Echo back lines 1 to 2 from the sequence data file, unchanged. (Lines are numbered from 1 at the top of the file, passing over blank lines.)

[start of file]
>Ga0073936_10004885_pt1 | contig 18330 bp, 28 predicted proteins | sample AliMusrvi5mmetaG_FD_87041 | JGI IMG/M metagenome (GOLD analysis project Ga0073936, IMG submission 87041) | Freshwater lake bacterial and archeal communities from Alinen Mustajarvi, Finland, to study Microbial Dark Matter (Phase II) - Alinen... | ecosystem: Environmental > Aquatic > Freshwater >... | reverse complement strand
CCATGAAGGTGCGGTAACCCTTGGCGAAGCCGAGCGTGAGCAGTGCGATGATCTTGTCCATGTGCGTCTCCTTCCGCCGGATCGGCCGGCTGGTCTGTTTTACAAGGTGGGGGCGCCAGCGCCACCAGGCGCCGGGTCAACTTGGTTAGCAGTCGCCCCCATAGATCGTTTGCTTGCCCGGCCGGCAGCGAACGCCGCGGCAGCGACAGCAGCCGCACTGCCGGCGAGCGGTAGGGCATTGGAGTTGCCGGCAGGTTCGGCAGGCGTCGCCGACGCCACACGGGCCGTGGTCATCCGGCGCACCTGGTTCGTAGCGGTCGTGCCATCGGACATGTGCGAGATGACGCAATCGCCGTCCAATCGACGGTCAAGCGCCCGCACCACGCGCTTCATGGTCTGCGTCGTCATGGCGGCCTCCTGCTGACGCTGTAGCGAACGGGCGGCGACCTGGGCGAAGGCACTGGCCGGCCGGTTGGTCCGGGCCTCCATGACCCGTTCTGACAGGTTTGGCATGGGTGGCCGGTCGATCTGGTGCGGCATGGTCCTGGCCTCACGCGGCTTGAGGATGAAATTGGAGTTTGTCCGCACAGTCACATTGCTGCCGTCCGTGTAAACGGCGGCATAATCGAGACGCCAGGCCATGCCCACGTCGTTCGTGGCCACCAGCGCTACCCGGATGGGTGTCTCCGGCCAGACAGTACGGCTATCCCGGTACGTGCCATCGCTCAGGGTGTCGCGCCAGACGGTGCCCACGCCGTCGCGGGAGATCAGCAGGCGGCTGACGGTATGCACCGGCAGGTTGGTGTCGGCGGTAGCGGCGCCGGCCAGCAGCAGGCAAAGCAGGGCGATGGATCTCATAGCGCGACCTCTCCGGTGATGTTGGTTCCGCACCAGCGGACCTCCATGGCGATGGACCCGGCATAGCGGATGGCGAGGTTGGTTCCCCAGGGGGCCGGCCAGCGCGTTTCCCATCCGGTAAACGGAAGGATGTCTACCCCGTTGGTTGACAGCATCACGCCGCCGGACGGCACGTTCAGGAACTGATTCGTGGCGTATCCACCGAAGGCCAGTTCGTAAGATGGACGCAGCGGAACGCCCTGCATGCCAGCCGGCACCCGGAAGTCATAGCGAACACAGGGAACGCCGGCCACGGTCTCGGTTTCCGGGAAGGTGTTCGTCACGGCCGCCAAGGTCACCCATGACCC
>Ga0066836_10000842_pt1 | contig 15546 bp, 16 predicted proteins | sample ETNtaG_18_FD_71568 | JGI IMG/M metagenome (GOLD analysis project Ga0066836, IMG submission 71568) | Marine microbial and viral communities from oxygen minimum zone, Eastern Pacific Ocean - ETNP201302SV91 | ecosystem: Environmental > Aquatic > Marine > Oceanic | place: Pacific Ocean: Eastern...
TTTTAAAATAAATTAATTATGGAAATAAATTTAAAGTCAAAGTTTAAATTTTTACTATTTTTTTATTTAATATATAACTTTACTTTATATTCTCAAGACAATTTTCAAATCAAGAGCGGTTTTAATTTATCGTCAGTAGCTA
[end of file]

>Ga0073936_10004885_pt1 | contig 18330 bp, 28 predicted proteins | sample AliMusrvi5mmetaG_FD_87041 | JGI IMG/M metagenome (GOLD analysis project Ga0073936, IMG submission 87041) | Freshwater lake bacterial and archeal communities from Alinen Mustajarvi, Finland, to study Microbial Dark Matter (Phase II) - Alinen... | ecosystem: Environmental > Aquatic > Freshwater >... | reverse complement strand
CCATGAAGGTGCGGTAACCCTTGGCGAAGCCGAGCGTGAGCAGTGCGATGATCTTGTCCATGTGCGTCTCCTTCCGCCGGATCGGCCGGCTGGTCTGTTTTACAAGGTGGGGGCGCCAGCGCCACCAGGCGCCGGGTCAACTTGGTTAGCAGTCGCCCCCATAGATCGTTTGCTTGCCCGGCCGGCAGCGAACGCCGCGGCAGCGACAGCAGCCGCACTGCCGGCGAGCGGTAGGGCATTGGAGTTGCCGGCAGGTTCGGCAGGCGTCGCCGACGCCACACGGGCCGTGGTCATCCGGCGCACCTGGTTCGTAGCGGTCGTGCCATCGGACATGTGCGAGATGACGCAATCGCCGTCCAATCGACGGTCAAGCGCCCGCACCACGCGCTTCATGGTCTGCGTCGTCATGGCGGCCTCCTGCTGACGCTGTAGCGAACGGGCGGCGACCTGGGCGAAGGCACTGGCCGGCCGGTTGGTCCGGGCCTCCATGACCCGTTCTGACAGGTTTGGCATGGGTGGCCGGTCGATCTGGTGCGGCATGGTCCTGGCCTCACGCGGCTTGAGGATGAAATTGGAGTTTGTCCGCACAGTCACATTGCTGCCGTCCGTGTAAACGGCGGCATAATCGAGACGCCAGGCCATGCCCACGTCGTTCGTGGCCACCAGCGCTACCCGGATGGGTGTCTCCGGCCAGACAGTACGGCTATCCCGGTACGTGCCATCGCTCAGGGTGTCGCGCCAGACGGTGCCCACGCCGTCGCGGGAGATCAGCAGGCGGCTGACGGTATGCACCGGCAGGTTGGTGTCGGCGGTAGCGGCGCCGGCCAGCAGCAGGCAAAGCAGGGCGATGGATCTCATAGCGCGACCTCTCCGGTGATGTTGGTTCCGCACCAGCGGACCTCCATGGCGATGGACCCGGCATAGCGGATGGCGAGGTTGGTTCCCCAGGGGGCCGGCCAGCGCGTTTCCCATCCGGTAAACGGAAGGATGTCTACCCCGTTGGTTGACAGCATCACGCCGCCGGACGGCACGTTCAGGAACTGATTCGTGGCGTATCCACCGAAGGCCAGTTCGTAAGATGGACGCAGCGGAACGCCCTGCATGCCAGCCGGCACCCGGAAGTCATAGCGAACACAGGGAACGCCGGCCACGGTCTCGGTTTCCGGGAAGGTGTTCGTCACGGCCGCCAAGGTCACCCATGACCC